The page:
American satirist Mark Twain once remarked, “A mine is a hole in the ground with a liar at the top”. While this adage may apply to lesser firms, FTSE 100 mining giant Rio Tinto (LSE: RIO) is one major exception to the rule.
Rio Tinto is a FTSE 100 beast
As a value investor, I’m always on the hunt for shares in large (ideally, FTSE 100), stable, resilient, well-managed, and profitable companies. For me, Anglo-Australian multinational miner Rio Tinto – an absolute beast valued at almost £80bn – almost perfectly fits the bill.
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This FTSE 100 firm’s big deal is its ability to pay out enormous cash dividends to its shareholders. In its half-year report released on Wednesday, Rio revealed that it would pay out another $2.5bn (£1.9bn) in cash to shareholders, for an annual total of £3.65bn. That’s more than half (53%) of the mining giant’s earnings.
Rio revealed underlying profits were down 4% to $4.75bn in the first half of 2020, ahead of expectations. This allowed the FTSE 100 firm to declare an interim dividend of $1.55 per share. Combined with its final dividend for 2019, Rio paid out an incredible $4.8bn in cash to its happy shareholders. This boosts the global giant to #4 in the list of biggest FTSE 100 dividend-payers.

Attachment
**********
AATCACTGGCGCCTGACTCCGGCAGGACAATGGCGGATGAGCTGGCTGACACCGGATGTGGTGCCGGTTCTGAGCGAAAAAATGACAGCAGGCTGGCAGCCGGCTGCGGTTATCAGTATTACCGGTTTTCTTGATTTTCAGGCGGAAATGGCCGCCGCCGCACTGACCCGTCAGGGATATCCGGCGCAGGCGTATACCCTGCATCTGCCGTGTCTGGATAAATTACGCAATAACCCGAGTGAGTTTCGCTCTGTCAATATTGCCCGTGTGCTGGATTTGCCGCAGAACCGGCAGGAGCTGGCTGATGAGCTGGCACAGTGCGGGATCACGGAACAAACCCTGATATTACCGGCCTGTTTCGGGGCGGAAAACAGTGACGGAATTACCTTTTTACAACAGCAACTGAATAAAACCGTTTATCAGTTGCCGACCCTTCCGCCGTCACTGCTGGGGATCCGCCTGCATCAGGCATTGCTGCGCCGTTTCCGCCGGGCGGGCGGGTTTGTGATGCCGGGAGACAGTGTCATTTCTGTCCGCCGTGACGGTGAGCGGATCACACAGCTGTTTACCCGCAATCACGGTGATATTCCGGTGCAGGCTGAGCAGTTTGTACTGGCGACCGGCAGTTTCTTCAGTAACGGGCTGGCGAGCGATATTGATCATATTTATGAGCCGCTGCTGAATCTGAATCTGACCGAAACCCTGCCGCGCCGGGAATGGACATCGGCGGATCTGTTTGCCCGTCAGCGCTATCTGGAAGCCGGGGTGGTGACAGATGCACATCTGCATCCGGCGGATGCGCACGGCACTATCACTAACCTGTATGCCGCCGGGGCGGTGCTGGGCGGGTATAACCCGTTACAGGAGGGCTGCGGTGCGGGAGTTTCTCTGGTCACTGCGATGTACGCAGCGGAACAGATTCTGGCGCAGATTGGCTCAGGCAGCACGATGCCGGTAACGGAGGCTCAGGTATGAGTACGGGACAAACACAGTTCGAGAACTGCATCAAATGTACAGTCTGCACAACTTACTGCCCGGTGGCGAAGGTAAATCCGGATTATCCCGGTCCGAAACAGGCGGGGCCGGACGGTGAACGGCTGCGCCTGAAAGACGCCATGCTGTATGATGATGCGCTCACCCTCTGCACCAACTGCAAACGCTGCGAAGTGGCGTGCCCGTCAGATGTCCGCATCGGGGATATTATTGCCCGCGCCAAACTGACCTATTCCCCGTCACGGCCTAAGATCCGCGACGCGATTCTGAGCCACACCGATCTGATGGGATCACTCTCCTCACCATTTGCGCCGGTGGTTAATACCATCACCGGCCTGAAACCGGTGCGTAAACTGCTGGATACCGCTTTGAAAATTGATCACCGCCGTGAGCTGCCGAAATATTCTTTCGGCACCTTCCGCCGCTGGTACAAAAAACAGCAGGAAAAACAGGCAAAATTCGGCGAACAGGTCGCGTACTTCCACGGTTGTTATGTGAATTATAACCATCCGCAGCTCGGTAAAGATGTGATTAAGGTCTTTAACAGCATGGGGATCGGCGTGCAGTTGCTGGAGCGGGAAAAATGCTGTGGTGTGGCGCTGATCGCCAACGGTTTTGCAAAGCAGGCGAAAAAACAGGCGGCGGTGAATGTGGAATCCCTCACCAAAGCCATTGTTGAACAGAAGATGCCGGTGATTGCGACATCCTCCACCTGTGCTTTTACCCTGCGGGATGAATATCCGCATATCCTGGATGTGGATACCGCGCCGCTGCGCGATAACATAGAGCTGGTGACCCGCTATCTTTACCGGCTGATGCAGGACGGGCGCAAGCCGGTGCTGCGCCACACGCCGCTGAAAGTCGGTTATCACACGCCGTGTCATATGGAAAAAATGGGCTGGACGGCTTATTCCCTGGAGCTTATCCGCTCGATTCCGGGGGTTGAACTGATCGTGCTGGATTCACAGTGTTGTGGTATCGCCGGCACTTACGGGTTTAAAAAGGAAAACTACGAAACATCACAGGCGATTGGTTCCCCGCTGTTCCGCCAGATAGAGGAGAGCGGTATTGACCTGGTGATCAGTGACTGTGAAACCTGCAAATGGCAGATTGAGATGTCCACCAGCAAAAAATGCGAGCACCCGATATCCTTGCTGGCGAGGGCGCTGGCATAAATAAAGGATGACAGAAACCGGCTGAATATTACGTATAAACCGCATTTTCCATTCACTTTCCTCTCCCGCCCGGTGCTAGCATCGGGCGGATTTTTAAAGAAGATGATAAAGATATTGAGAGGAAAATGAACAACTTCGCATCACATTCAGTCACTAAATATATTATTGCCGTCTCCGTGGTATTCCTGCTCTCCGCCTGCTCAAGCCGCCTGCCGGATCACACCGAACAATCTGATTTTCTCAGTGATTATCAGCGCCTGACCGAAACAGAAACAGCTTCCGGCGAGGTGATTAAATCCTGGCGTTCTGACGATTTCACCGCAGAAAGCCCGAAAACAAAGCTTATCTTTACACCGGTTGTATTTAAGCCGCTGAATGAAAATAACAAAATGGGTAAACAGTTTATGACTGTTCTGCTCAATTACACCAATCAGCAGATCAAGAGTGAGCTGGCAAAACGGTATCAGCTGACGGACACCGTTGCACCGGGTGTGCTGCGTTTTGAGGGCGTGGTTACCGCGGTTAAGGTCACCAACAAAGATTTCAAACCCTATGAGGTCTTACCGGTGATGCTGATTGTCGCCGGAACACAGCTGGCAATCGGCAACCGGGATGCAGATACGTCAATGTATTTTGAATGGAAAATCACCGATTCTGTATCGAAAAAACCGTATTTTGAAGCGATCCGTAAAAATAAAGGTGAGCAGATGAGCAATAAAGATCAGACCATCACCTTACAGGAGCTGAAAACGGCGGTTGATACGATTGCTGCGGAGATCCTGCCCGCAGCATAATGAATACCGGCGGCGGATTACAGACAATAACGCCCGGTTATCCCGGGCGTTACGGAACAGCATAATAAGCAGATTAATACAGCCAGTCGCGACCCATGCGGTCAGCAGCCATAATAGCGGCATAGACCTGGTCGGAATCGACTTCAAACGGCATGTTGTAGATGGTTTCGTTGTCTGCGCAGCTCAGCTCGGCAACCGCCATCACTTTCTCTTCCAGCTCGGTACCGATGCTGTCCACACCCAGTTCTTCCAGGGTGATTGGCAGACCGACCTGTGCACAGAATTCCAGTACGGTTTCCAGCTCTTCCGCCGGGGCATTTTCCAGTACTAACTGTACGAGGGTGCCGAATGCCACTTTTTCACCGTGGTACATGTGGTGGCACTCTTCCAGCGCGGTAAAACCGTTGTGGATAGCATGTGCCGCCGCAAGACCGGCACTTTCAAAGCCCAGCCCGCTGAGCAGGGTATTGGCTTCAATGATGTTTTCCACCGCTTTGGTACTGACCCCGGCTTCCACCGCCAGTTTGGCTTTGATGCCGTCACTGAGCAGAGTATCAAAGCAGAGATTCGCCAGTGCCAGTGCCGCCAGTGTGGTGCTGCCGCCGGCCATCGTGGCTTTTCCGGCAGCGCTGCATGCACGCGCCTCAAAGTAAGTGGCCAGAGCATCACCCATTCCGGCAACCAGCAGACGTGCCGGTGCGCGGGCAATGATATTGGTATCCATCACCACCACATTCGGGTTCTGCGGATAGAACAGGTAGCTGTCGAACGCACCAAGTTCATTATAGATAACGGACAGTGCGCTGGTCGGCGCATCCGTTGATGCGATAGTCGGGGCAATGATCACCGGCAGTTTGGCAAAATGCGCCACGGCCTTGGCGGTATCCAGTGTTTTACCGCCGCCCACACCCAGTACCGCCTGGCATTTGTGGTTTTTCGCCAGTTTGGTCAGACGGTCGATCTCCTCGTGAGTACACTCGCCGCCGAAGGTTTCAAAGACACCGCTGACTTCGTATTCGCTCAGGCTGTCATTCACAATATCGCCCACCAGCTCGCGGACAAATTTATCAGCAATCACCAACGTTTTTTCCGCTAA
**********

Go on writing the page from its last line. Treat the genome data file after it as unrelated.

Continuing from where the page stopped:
As for size, you don’t get much bigger than Rio, whose market value at the current share price of £45.92 is a whopping £79.1bn. This makes the miner one of the FTSE 100’s super-heavyweights.
This FTSE 100 share is getting cheaper
At £45.92, Rio shares have dipped 83.5p (1.8%) today, despite unveiling upbeat results two days ago. However, the FTSE 100 has had a weak week, falling 170 points (2.8%) over the past five days.
Then again, Rio shares have easily beaten the wider FTSE 100 during the Covid-19 crisis. Over the past 12 months, Rio’s share price has declined a mere 1.1%, versus a slump of 22% for the FTSE 100.
Rio shares aren’t expensive and pay big dividends
On 21 July, Rio shares almost hit £50, so they have slipped 8% in the past 10 days. At the other end of their range, shares in this FTSE stalwart dived to £29.54 on 23 March.
During the depths of the market meltdown, Rio shares were clearly a howling bargain at under £30. However, I think they remain inexpensive today and proffer ownership of one of the biggest cash torrents in the FTSE 100.
After slipping back from their recent high, Rio shares trade on a price-to-earnings ratio of 13.8, which is not expensive when measured against the wider market. What’s more, Rio is likely to see an earnings boost from rising iron-ore prices, which recently topped $110 a tonne.
For me, Rio’s main attraction is its ability to churn out oodles of cash to shareholders, like an ATM on steroids! Its current dividend yield of nearly 6.4% is very tempting, which is why I would buy and hold its shares today for their generous income.